Episode 142 – Phytosaurs

Listen to Episode 142 on PodBean, YouTube, Spotify, or wherever you listen to your favorite podcasts!

Travel back in time to the Late Triassic, and the waters were home to animals you’d easily mistake for crocs. This episode, we discuss the fossil record, lifestyles, and uncanny croc-ness of Phytosaurs.

In the news
First evidence of a dinosaur belly button
These frogs have evolved to be so tiny that it makes them poor jumpers
New insights into the complex evolution of snake venom
Two new species from Miocene Africa, giant cousins of today’s dwarf crocodiles

Crocs Before Crocs

Phytosaurs are an extinct group of carnivorous reptiles. They’re famous for being found on nearly all continents; they’re famous for being among the most abundant and important predators of the Late Triassic; but mostly, they’re famous for their uncanny resemblance to crocodilians.

Top: Skeleton of the phytosaur Redondasaurus by Piotrus, CC BY-SA 3.0
Bottom: Artist’s reconstruction of the phytosaur Protome by Smokeybjb, CC BY-SA 3.0

If you caught a glimpse of a living phytosaur (or even a skeleton), you could easily mistake it for a croc. They have large, low bodies, sprawling limbs, long tails, long toothy snouts, and backs covered in osteoderm armor. Phytosaurs even came in similar sizes to crocs, ranging from a few meters long to over 10 meters. It’s an incredible case of convergent evolution.

But despite these differences, phytosaurs are NOT crocs. They’re generally thought to be an earlier branch of archosaurs, or perhaps close relatives of true archosaurs. And since the entire phytosaur fossil record is restricted to the Triassic Period, this means that not only are phytosaurs not all that closely related to crocs, they also went extinct more than 100 million years before true crocodilians as we know them evolved.

The most obvious difference between phytosaurs and crocodilians is in the skull. A croc’s upper jaw is mostly comprised of the maxillary bone, while in phytosaurs it’s mainly the premaxillary bone. A side effect of this is that phytosaur nostrils are not down at the tip of the snout, but up by the eyes.
Top: Phytosaur (Rutiodon) skull by Ryan Somma, CC BY-SA 2.0
Bottom: Modern gharial skull by Andrew R. Cuff and Emily J. Rayfield, CC BY 2.5

Looks can be deceiving, and some scientists have cautioned that it might not be accurate to assume phytosaurs lived exactly like modern crocs just because of their physical similarity. That said, there is evidence that, in many ways, phytosaurs were doing many of the same things crocs would do millions of years later.

Phytosaurs were most likely at least partially aquatic. Not only do they have a good body shape for it, like modern crocs, but their fossils and even trackways are typically found in lake and river deposits. Many phytosaurs, like Rutiodon (pictured here) were likely semi-aquatic.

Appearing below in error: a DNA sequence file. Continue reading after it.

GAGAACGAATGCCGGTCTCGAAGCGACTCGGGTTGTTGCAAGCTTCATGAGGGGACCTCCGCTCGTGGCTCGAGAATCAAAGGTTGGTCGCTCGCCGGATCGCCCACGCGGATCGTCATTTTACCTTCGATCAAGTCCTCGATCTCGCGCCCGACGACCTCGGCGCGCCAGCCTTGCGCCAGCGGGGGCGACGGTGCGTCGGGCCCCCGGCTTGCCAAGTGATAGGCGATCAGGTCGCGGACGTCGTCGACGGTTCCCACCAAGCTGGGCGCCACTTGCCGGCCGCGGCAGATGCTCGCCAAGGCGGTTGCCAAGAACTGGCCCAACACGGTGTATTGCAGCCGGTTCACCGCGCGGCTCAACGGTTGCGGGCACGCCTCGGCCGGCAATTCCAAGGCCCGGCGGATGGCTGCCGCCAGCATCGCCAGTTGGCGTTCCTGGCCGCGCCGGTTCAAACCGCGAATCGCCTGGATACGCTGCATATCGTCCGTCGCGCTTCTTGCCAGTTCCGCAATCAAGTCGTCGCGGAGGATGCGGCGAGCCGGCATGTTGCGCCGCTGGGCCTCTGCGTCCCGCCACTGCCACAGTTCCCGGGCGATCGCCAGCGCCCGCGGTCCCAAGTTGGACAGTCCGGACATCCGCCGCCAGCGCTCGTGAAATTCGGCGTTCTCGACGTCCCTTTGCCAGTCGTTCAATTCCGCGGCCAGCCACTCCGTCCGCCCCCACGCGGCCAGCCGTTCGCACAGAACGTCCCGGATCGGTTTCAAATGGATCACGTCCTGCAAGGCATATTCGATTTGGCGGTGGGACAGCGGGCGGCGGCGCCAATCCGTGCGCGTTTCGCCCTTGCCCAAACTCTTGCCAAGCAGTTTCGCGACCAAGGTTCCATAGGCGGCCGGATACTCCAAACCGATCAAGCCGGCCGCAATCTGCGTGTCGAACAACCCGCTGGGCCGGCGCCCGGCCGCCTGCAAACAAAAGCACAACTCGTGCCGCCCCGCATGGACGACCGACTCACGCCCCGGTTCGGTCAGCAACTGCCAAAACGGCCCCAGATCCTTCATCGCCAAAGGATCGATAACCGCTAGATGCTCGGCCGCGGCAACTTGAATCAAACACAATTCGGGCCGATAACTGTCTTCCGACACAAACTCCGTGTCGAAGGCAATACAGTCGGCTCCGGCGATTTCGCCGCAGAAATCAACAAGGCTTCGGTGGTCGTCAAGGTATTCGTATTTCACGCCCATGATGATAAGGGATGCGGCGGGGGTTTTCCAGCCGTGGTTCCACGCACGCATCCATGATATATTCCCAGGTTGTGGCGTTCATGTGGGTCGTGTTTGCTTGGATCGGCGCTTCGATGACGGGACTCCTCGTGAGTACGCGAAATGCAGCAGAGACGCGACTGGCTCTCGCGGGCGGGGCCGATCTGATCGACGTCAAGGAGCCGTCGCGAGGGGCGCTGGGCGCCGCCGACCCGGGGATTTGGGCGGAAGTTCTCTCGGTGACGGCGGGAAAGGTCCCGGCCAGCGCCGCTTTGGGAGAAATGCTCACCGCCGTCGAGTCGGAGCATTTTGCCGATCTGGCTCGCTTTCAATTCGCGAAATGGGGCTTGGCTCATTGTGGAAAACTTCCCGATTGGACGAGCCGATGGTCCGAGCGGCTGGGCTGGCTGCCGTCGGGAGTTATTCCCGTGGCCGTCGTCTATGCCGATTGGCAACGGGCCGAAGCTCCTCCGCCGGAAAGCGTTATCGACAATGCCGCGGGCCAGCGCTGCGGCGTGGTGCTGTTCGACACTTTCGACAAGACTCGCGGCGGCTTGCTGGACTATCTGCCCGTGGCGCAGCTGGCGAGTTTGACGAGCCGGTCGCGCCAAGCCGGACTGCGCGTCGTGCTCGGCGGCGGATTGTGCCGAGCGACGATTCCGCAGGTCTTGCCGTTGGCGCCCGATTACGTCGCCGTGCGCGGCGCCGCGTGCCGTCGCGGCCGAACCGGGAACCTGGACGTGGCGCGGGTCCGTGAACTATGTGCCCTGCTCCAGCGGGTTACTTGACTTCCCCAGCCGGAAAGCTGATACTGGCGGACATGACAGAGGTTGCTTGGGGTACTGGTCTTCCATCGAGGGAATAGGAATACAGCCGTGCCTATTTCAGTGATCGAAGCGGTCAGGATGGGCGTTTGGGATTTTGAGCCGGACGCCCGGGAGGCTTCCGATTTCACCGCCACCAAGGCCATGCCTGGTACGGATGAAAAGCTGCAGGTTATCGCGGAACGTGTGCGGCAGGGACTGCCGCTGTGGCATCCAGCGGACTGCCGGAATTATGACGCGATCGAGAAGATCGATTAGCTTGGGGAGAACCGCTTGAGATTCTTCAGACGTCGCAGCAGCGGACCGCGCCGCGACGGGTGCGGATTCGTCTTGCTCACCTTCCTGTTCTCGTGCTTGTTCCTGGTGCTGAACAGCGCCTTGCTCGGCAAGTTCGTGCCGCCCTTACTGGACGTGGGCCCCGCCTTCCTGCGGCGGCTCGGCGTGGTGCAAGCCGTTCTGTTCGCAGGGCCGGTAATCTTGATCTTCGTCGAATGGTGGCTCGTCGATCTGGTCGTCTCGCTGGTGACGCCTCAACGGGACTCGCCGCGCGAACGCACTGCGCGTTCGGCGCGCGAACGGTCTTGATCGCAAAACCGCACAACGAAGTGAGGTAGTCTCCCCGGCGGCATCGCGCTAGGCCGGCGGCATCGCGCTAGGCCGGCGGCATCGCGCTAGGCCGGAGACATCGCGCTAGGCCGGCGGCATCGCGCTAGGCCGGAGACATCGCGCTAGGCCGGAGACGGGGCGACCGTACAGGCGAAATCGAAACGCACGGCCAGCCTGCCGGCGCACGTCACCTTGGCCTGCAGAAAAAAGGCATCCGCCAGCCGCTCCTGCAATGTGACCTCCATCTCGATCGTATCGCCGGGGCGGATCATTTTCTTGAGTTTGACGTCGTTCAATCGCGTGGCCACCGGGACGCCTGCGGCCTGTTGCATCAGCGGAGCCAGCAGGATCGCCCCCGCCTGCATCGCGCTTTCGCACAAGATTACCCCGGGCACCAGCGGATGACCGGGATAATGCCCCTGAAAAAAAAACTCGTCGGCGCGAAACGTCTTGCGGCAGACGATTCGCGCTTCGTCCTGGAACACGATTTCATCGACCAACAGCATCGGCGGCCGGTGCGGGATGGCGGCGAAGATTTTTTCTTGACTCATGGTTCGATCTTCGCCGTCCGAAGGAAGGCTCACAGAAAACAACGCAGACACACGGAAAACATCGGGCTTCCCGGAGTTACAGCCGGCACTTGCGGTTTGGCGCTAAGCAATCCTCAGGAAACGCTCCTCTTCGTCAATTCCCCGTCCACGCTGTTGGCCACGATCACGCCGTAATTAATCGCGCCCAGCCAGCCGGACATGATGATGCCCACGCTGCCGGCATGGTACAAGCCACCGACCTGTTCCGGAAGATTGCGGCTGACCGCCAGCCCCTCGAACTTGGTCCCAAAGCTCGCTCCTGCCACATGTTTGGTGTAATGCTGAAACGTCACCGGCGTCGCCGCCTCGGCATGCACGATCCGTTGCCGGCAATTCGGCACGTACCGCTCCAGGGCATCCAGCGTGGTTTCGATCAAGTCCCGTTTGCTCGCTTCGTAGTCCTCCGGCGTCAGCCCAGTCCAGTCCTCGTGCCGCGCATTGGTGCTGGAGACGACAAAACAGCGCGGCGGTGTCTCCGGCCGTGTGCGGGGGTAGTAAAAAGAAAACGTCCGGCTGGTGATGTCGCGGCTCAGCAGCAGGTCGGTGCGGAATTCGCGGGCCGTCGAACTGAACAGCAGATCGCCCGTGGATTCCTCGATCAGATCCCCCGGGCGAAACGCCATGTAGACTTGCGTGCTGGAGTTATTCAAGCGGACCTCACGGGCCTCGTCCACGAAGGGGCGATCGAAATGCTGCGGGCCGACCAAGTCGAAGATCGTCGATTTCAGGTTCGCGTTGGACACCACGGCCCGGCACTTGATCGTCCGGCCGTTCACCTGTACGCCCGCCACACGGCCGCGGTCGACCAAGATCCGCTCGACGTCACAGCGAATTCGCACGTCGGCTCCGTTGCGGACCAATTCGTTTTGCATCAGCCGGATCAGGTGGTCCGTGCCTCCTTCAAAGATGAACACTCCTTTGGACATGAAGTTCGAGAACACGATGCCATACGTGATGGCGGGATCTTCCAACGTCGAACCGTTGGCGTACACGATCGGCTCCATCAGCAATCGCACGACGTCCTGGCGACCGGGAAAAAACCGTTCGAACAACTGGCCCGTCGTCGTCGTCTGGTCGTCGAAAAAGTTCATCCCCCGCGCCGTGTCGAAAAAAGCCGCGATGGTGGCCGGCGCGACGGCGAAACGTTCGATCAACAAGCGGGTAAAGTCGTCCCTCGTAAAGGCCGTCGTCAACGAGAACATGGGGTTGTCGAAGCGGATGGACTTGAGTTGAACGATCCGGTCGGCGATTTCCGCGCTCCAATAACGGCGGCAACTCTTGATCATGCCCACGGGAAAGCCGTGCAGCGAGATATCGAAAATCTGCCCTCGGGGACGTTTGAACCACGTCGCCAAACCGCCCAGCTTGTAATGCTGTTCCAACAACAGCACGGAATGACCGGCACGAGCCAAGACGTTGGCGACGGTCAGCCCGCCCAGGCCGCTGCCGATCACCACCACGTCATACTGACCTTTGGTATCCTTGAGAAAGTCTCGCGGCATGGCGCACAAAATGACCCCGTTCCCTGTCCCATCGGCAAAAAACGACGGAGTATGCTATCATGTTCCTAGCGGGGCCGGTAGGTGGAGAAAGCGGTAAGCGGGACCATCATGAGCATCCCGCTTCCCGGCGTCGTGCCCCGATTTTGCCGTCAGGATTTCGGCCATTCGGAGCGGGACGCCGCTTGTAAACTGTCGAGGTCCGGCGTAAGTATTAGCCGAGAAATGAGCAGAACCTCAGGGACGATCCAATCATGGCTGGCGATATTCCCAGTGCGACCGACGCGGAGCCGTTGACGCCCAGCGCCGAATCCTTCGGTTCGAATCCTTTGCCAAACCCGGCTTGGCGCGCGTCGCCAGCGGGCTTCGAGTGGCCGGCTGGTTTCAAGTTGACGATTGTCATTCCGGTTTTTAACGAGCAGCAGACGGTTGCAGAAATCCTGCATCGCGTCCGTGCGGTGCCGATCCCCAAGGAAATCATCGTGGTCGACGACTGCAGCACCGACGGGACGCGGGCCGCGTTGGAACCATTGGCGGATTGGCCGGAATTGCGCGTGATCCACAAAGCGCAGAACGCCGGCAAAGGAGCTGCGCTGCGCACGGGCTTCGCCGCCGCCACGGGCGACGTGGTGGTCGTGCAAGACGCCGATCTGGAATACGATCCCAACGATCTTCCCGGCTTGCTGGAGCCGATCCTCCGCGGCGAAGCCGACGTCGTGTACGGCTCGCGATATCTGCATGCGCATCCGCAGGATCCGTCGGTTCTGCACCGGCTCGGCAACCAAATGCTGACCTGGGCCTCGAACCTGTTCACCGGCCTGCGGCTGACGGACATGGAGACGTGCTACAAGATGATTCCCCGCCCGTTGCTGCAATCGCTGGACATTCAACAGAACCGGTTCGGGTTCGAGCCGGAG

Image by Dmitry Bogdanov, CC BY-SA 3.0

Phytosaurs were predators. This is evident from the shape and wear patterns of their teeth, from occasional phytosaur stomach contents, and from some examples of phytosaur bite marks on other animals. Most of them were also probably quite capable swimmers, and the fact that their eyes and nostrils are elevated on the skull suggests they spent lots of their time submerged just under the surface like modern crocs do. Some phytosaurs were well-adapted for a more aquatic lifestyle, like Mystriosuchus with its more paddle-like limbs, and certain others are thought to have perhaps been more terrestrial, like Nicrosaurus.

Sometimes, multiple phytosaur fossils are found in close proximity, which has led paleontologists to wonder if some phytosaurs might have been gregarious, gathering in groups like some crocs do today. At least one case of young and old phytosaurs found together might be an indication of parental care. If that’s true, then phytosaurs might have been even more croc-like than their anatomy alone would suggest!

Learn more

Diandongosuchus—the strange-faced transitional phytosaur

Brain anatomy convergence between crocodylians and phytosaurs

The Last Phytosaur

Phytosaurs, (mostly) gharial-snouted reptiles of the Triassic

Phytosauria, a major overview from 2013 (technical)

If you enjoyed this topic and want more like it, check out these related episodes:

We also invite you to follow us on Twitter, Facebook, or Instagram, buy merch at our Zazzle store, join our Discord server, or consider supporting us with a one-time PayPal donation or on Patreon to get bonus recordings and other goodies!

Please feel free to contact us with comments, questions, or topic suggestions, and to rate and review us on iTunes

Leave a Reply

Fill in your details below or click an icon to log in:

WordPress.com Logo

You are commenting using your WordPress.com account. Log Out /  Change )

Twitter picture

You are commenting using your Twitter account. Log Out /  Change )

Facebook photo

You are commenting using your Facebook account. Log Out /  Change )

Connecting to %s